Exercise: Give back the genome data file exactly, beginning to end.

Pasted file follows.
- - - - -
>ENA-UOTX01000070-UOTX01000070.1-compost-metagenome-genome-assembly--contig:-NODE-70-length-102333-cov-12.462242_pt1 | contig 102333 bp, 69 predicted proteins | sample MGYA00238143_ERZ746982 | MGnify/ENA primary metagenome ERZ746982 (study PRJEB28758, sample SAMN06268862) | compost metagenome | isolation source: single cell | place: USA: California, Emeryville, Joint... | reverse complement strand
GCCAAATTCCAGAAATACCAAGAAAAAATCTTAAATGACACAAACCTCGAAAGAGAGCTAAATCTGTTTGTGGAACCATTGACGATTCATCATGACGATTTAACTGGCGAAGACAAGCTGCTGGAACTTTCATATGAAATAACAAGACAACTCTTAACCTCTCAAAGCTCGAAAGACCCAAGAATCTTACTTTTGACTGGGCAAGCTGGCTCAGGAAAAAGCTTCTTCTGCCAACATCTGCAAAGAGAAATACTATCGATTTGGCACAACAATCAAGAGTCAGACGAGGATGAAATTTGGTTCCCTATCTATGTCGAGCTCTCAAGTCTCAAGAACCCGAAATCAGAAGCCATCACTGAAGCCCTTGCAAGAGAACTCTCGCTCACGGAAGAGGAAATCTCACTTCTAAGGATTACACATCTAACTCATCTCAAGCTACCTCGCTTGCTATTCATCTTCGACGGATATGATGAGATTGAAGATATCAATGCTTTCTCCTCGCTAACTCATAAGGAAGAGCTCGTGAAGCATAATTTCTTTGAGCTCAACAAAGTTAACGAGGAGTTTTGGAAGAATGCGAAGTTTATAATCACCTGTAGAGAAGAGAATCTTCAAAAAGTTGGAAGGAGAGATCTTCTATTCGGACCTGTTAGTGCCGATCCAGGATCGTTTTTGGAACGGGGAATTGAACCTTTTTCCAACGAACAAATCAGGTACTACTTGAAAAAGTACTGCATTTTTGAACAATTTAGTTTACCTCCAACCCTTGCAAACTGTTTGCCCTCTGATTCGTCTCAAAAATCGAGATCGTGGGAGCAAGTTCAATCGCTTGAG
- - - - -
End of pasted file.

>ENA-UOTX01000070-UOTX01000070.1-compost-metagenome-genome-assembly--contig:-NODE-70-length-102333-cov-12.462242_pt1 | contig 102333 bp, 69 predicted proteins | sample MGYA00238143_ERZ746982 | MGnify/ENA primary metagenome ERZ746982 (study PRJEB28758, sample SAMN06268862) | compost metagenome | isolation source: single cell | place: USA: California, Emeryville, Joint... | reverse complement strand
GCCAAATTCCAGAAATACCAAGAAAAAATCTTAAATGACACAAACCTCGAAAGAGAGCTAAATCTGTTTGTGGAACCATTGACGATTCATCATGACGATTTAACTGGCGAAGACAAGCTGCTGGAACTTTCATATGAAATAACAAGACAACTCTTAACCTCTCAAAGCTCGAAAGACCCAAGAATCTTACTTTTGACTGGGCAAGCTGGCTCAGGAAAAAGCTTCTTCTGCCAACATCTGCAAAGAGAAATACTATCGATTTGGCACAACAATCAAGAGTCAGACGAGGATGAAATTTGGTTCCCTATCTATGTCGAGCTCTCAAGTCTCAAGAACCCGAAATCAGAAGCCATCACTGAAGCCCTTGCAAGAGAACTCTCGCTCACGGAAGAGGAAATCTCACTTCTAAGGATTACACATCTAACTCATCTCAAGCTACCTCGCTTGCTATTCATCTTCGACGGATATGATGAGATTGAAGATATCAATGCTTTCTCCTCGCTAACTCATAAGGAAGAGCTCGTGAAGCATAATTTCTTTGAGCTCAACAAAGTTAACGAGGAGTTTTGGAAGAATGCGAAGTTTATAATCACCTGTAGAGAAGAGAATCTTCAAAAAGTTGGAAGGAGAGATCTTCTATTCGGACCTGTTAGTGCCGATCCAGGATCGTTTTTGGAACGGGGAATTGAACCTTTTTCCAACGAACAAATCAGGTACTACTTGAAAAAGTACTGCATTTTTGAACAATTTAGTTTACCTCCAACCCTTGCAAACTGTTTGCCCTCTGATTCGTCTCAAAAATCGAGATCGTGGGAGCAAGTTCAATCGCTTGAG